Politics, Business & Culture in the Americas

AQ’s 2012 Social Inclusion Index: Data Sources and Methodology

Data Sources:

Americas Quarterly (AQ) used four sources of data for the 15 variables included in the Social Inclusion Index.  Each of those is described below:

GDP Growth: AQ took an average of GDP growth at constant prices for ten years, 2001-2009, drawing from the IMF World Economic Outlook database: http://www.imf.org/external/pubs/ft/weo/2011/02/weodata/index.aspx

Percent GDP Spent on Social Programs: For the 11 Latin American countries, AQ used the data provided in the recent UNDP supported study and book Ciudadanía Social.  The data drew from the UN Economic Commission for Latin America and the Caribbean (ECLAC) database.   The U.S. numbers are from the OECD’s Social Expenditure Database (SOCX): http://www.oecd.org/document/9/0,3746,en_2649_33933_38141385_1_1_1_1,00.html

Enrollment in Secondary School; Percent Living on More than $4 per Day; Percent Access to Formal Job; Percent Access to Adequate Housing: All of these came from household data collected by the individual countries’ national offices of statistics.  Those data are consolidated and harmonized in the World Bank’s SEDLAC project http://sedlac.econo.unlp.edu.ar/eng/index.php .  The distinctions for non-minority/minority are drawn from the individual categories used in the country household surveys based on respondent self-identification.  Non-minority includes those who did not answer “indigenous” of a specific indigenous group or any other race or ethnicity-based terms (“mulato,” palenquero,” Afro-descendiente” and/or those who answered “blanco/a” or “mestizo/a” or “other.”

Political and Civil Rights: For the 11 Latin American countries and the U.S., AQ drew from the latest Freedom House annual survey, Freedom in the World 2011: http://www.freedomhouse.org/report/freedom-world/freedom-world-2011

Civil Society Participation; Personal Empowerment (internal efficacy); Government Responsiveness (external efficacy):  For all 12 counties (Latin America and the United States) AQ used public opinion surveys conducted and analyzed by Vanderbilt University’s Latin American Public Opinion Project (LAPOP) http://www.vanderbilt.edu/lapop/ All the surveys were conducted in 2010 except Colombia’s  which was completed in 2011.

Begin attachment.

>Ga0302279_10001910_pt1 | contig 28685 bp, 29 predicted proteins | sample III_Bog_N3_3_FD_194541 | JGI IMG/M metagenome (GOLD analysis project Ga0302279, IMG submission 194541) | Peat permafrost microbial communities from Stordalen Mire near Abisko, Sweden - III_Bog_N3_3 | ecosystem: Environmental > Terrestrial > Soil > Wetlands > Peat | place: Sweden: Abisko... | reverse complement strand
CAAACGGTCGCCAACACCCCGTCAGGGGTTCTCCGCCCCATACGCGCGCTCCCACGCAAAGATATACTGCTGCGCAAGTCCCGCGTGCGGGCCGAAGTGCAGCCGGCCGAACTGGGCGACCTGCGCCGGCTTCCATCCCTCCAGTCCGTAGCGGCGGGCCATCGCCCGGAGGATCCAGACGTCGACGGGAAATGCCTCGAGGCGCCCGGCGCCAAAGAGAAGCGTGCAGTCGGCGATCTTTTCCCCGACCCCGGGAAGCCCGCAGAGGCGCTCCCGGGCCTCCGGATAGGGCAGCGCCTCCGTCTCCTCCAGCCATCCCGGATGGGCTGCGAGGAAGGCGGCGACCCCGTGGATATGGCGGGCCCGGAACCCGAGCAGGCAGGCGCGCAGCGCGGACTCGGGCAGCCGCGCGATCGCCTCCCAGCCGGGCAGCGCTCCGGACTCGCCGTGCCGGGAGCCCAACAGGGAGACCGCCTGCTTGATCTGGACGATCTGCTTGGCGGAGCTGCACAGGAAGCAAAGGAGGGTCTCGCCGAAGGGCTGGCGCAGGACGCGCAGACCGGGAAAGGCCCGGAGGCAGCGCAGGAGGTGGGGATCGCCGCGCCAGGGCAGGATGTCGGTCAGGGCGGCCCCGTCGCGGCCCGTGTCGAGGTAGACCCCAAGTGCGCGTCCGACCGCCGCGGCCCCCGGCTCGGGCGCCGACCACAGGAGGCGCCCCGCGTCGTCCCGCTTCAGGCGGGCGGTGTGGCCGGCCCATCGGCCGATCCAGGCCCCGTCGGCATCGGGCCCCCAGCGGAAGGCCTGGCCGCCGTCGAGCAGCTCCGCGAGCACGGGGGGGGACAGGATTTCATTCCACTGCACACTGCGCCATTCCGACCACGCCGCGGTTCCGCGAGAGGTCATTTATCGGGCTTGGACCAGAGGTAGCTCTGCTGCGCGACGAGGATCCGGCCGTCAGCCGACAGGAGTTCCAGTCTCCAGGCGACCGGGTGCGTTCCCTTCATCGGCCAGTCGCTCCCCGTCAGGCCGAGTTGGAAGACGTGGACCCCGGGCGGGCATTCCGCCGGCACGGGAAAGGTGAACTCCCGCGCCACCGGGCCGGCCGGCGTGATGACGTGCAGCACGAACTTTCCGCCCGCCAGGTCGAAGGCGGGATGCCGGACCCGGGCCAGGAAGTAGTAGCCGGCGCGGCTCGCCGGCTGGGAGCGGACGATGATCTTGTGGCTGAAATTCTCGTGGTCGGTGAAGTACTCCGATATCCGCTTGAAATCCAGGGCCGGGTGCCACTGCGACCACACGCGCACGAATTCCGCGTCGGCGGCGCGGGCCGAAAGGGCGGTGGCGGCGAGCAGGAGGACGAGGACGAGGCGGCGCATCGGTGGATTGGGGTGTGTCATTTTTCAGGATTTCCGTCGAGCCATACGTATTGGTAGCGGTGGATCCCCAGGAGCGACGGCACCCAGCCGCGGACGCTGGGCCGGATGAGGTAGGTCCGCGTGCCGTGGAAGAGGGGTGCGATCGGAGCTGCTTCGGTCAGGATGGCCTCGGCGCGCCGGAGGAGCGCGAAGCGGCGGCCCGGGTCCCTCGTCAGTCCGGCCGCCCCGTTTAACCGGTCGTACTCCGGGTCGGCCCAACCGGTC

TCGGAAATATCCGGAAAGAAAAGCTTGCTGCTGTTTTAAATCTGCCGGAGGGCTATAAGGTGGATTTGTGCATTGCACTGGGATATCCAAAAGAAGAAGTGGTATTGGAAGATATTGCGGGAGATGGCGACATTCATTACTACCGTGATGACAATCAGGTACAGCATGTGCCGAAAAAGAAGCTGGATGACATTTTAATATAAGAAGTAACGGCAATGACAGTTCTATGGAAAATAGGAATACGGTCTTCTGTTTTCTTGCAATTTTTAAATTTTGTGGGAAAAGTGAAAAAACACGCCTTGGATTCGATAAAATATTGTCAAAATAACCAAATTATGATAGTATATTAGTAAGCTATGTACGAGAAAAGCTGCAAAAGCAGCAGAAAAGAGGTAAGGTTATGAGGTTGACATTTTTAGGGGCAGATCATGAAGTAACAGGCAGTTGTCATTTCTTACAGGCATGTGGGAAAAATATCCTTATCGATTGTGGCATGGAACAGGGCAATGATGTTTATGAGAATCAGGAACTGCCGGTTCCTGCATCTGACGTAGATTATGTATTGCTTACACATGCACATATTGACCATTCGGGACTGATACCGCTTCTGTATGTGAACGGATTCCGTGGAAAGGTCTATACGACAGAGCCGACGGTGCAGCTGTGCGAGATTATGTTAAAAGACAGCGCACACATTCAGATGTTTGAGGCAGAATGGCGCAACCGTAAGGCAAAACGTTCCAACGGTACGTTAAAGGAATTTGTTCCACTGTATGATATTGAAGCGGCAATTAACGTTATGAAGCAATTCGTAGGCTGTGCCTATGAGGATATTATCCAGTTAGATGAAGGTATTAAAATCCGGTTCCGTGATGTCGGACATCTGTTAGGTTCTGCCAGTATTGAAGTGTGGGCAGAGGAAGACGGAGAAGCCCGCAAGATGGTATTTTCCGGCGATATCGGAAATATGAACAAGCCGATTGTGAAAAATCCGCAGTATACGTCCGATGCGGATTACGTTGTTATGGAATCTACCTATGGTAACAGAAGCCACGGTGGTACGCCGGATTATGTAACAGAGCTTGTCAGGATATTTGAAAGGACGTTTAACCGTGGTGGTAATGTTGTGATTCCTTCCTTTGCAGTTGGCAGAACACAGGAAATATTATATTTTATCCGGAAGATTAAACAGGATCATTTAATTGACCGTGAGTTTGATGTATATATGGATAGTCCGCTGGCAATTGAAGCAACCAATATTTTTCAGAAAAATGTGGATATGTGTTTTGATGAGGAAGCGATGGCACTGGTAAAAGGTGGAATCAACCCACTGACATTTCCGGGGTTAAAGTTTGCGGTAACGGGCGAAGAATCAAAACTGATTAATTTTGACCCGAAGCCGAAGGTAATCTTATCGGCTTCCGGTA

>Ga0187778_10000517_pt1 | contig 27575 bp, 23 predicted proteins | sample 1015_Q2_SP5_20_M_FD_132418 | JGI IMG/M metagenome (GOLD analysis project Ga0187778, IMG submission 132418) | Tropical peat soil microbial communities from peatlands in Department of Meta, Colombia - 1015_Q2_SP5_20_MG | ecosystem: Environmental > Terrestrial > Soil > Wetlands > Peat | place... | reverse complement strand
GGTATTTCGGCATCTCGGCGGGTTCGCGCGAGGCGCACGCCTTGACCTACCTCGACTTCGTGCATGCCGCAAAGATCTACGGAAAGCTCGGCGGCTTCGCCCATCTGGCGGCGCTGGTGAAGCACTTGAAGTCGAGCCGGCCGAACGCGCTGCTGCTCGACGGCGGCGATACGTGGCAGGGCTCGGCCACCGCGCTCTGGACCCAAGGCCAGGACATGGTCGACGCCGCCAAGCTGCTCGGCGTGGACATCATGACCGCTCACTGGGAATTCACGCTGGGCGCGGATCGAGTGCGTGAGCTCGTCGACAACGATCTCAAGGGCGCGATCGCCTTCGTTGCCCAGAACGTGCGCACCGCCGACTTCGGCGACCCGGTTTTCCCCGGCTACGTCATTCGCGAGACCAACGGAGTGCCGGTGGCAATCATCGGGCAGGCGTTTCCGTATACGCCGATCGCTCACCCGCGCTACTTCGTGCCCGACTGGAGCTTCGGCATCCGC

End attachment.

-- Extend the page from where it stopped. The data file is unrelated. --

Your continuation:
AQ ranked each Latin American country by each of 15 variables (the United States for the 7 variables for which AQ had data).  Each of the variables that drew from the household surveys (enrollment in secondary school; percent living on more than $4 per day; percent access to formal job; and percent access to adequate housing) was divided into two variables: by gender and by race/ethnicity.  We calculated each of those 8 variables by first subtracting the difference between gender or non-minority/minority and then subtracting that difference from the overall rate of coverage.

Each country was then ranked relative to the others for each of the variables, with a country receiving the highest score (1-11 for Latin American countries on all 15 variables and 1-12 when the U.S. was included for just the 7 variables for which there were data for the U.S.) when it performed better.  Better in these cases was defined as higher adjusted (by gender and race/ethnicity) access to education, formal jobs, adequate housing and percent living on more than $4 per day; higher rates of average GDP growth from 2001-2009; higher percentage of GDP spent on social programs; higher scores on civil and political rights; higher rates of civil society participation; higher perceptions of personal empowerment; and higher perceptions of government responsiveness.

Those individual rankings for each variable were then totaled, giving a potential range of 15 to 165 for the Latin American countries and between 7 and 84 for the Latin American countries plus the United States.   Those scores were then converted to a 1-100 scale for the individual country scores using the following formula: new value = [(old value – old minimum)/(old maximum – old minimum)] x (new maximum – new minimum) + new minimum

Those produced the scores of (in alphabetical order):

Bolivia        39.0

Brazil        51.4

Chile        71.9

Colombia    41.8

Ecuador    43.8

Guatemala     7.5

Mexico        39.0

Nicaragua    10.3

Paraguay    21.2

Peru        43.8

United States    43.3

Uruguay    71.2

The 11 Latin American countries were ranked based on those scores:

1         Chile

2         Uruguay

3        Brazil

4        Ecuador, Peru

5        Colombia

6        Bolivia, Mexico

7        Paraguay

8        Nicaragua

9        Guatemala

For specific questions about the calculations of the scores above, please contact AQ Information at: aqinfo@as-coa.org

Like what you're reading?

Sign up for Americas Quarterly's free weekly newsletter and stay up-to-date on politics, business and culture in the Americas.